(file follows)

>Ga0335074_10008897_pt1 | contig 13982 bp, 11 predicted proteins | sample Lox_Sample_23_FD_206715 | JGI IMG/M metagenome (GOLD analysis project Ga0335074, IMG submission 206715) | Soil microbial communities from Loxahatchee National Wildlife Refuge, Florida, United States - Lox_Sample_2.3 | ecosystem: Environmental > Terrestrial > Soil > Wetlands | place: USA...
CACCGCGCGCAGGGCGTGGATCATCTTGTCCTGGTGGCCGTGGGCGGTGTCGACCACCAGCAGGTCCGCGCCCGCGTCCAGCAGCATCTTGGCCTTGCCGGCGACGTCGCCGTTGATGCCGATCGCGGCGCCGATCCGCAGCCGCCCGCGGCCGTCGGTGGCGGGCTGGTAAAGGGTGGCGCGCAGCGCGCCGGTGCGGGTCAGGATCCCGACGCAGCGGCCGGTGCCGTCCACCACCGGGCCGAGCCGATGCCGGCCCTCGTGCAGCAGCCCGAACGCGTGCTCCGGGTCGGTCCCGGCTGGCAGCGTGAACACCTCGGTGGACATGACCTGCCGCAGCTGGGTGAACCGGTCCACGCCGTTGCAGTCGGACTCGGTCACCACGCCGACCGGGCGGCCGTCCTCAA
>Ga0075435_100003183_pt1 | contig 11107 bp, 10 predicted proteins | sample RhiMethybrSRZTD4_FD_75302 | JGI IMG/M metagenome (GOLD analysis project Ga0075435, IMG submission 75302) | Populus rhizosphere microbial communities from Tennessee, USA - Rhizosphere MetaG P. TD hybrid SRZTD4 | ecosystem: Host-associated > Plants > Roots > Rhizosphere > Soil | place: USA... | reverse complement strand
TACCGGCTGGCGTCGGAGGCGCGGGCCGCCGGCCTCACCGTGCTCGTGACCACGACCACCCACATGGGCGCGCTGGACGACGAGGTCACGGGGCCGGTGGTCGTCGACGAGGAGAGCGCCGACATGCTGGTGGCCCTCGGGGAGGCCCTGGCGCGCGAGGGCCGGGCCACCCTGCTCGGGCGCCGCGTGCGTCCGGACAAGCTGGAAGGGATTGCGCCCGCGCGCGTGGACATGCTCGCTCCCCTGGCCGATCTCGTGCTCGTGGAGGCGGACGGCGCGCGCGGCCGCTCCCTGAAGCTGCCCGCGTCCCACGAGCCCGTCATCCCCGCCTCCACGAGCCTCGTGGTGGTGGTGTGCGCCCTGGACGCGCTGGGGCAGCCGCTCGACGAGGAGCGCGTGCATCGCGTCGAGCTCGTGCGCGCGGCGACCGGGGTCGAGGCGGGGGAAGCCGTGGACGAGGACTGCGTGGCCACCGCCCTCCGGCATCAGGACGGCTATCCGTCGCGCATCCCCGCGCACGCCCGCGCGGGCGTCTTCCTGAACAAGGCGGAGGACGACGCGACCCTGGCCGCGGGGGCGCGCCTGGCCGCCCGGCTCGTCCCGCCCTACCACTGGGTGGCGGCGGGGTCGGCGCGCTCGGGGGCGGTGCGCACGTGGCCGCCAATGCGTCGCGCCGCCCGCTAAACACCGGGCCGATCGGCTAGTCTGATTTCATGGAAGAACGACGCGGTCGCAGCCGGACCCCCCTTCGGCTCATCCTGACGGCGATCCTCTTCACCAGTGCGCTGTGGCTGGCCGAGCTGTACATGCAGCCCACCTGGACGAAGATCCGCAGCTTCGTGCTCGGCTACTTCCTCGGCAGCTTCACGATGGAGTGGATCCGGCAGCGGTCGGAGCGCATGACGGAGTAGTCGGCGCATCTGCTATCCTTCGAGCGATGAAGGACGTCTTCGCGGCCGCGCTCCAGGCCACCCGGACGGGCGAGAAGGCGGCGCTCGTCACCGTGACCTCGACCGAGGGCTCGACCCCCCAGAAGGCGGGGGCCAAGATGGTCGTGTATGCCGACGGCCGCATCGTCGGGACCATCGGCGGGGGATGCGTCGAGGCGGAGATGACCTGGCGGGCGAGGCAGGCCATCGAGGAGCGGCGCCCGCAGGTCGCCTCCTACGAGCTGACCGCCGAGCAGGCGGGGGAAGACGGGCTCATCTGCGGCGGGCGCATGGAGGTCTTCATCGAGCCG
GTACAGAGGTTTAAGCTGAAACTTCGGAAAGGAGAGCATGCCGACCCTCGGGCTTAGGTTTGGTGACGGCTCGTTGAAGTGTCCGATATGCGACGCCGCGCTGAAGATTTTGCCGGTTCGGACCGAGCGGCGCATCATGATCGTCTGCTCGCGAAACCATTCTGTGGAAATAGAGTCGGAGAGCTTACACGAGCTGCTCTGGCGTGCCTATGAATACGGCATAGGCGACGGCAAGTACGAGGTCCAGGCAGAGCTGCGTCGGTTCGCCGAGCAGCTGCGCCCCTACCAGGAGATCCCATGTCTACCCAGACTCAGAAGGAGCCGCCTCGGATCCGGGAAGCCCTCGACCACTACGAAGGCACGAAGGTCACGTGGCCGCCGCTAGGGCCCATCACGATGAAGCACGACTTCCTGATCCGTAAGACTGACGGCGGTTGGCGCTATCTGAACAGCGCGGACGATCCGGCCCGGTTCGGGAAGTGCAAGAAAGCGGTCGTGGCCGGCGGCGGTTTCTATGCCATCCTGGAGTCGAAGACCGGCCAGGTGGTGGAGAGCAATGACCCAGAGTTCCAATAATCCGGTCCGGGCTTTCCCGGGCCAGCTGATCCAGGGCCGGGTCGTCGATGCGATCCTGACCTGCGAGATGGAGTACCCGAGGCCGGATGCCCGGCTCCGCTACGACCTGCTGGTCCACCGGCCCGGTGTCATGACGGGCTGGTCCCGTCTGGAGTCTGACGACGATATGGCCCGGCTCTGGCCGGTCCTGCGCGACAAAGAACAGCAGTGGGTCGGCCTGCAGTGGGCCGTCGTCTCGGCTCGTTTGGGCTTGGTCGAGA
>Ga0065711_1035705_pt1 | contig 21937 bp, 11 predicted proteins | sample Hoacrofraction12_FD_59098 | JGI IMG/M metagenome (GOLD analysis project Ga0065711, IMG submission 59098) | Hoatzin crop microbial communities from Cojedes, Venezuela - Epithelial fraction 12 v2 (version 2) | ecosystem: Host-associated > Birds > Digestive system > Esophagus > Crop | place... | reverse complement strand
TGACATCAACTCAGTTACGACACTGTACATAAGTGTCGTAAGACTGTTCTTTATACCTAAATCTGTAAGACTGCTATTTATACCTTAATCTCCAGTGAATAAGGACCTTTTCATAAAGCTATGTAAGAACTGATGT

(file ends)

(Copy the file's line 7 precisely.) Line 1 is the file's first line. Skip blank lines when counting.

TGACATCAACTCAGTTACGACACTGTACATAAGTGTCGTAAGACTGTTCTTTATACCTAAATCTGTAAGACTGCTATTTATACCTTAATCTCCAGTGAATAAGGACCTTTTCATAAAGCTATGTAAGAACTGATGT